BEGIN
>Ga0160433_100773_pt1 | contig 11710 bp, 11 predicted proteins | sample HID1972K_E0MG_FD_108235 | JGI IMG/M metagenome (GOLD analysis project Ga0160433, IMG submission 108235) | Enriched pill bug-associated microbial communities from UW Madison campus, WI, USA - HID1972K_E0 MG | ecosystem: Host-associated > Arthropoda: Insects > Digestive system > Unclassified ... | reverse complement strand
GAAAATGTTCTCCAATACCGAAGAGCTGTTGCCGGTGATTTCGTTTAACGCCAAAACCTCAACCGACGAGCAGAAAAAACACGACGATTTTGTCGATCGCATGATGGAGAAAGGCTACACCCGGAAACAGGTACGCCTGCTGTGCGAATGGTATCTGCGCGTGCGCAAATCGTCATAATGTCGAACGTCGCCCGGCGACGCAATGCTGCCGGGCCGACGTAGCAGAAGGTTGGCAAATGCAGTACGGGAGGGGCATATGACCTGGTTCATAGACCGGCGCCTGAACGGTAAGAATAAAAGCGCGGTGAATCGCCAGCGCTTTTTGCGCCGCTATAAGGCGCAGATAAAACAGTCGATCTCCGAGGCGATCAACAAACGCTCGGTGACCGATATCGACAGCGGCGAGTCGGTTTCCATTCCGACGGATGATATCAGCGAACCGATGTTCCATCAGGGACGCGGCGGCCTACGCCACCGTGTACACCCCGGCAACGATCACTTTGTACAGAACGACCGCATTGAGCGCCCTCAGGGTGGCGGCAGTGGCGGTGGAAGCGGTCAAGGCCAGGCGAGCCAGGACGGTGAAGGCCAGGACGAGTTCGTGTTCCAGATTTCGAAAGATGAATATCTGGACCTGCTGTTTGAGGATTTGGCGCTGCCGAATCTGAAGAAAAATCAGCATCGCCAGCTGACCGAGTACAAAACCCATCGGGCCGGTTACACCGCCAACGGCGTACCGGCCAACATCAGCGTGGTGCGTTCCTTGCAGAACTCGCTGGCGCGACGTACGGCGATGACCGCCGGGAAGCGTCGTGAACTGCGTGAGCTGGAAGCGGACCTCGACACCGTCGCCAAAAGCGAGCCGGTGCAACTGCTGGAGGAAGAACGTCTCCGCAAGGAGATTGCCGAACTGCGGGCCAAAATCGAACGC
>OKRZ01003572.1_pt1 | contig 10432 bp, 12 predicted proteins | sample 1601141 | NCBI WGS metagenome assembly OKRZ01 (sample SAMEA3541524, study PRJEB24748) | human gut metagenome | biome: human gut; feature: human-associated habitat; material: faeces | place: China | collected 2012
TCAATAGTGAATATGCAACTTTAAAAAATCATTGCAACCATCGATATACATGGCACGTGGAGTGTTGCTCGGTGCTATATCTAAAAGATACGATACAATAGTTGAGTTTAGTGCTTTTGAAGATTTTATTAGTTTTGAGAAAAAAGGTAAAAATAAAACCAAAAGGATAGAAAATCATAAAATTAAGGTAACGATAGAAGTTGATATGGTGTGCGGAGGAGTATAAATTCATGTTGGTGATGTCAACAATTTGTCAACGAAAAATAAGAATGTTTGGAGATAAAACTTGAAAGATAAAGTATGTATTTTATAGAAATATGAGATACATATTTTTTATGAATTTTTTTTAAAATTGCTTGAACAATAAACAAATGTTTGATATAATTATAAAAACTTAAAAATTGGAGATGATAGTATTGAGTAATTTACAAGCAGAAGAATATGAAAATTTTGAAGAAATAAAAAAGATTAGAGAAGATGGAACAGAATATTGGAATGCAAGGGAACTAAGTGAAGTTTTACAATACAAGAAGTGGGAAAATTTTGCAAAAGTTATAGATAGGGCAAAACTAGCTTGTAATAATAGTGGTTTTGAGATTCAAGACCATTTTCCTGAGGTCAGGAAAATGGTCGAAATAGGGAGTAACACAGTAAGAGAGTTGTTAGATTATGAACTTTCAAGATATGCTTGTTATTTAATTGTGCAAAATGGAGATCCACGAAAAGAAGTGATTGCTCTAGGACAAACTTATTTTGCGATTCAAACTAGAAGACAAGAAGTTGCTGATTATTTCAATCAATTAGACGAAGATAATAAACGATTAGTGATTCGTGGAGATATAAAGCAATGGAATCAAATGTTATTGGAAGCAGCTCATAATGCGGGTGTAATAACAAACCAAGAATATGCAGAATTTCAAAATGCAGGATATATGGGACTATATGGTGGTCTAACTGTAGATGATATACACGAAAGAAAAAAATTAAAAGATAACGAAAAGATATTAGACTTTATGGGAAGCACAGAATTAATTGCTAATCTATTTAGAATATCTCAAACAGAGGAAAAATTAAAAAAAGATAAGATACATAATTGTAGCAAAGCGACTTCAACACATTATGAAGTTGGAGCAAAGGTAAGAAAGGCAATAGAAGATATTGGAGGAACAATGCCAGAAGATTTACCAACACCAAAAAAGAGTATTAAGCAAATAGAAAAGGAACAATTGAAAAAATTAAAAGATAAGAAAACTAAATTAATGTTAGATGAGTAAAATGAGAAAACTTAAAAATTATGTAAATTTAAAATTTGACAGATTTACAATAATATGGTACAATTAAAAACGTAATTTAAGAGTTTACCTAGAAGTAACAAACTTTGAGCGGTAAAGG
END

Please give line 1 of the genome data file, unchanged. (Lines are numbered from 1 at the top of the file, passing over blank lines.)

>Ga0160433_100773_pt1 | contig 11710 bp, 11 predicted proteins | sample HID1972K_E0MG_FD_108235 | JGI IMG/M metagenome (GOLD analysis project Ga0160433, IMG submission 108235) | Enriched pill bug-associated microbial communities from UW Madison campus, WI, USA - HID1972K_E0 MG | ecosystem: Host-associated > Arthropoda: Insects > Digestive system > Unclassified ... | reverse complement strand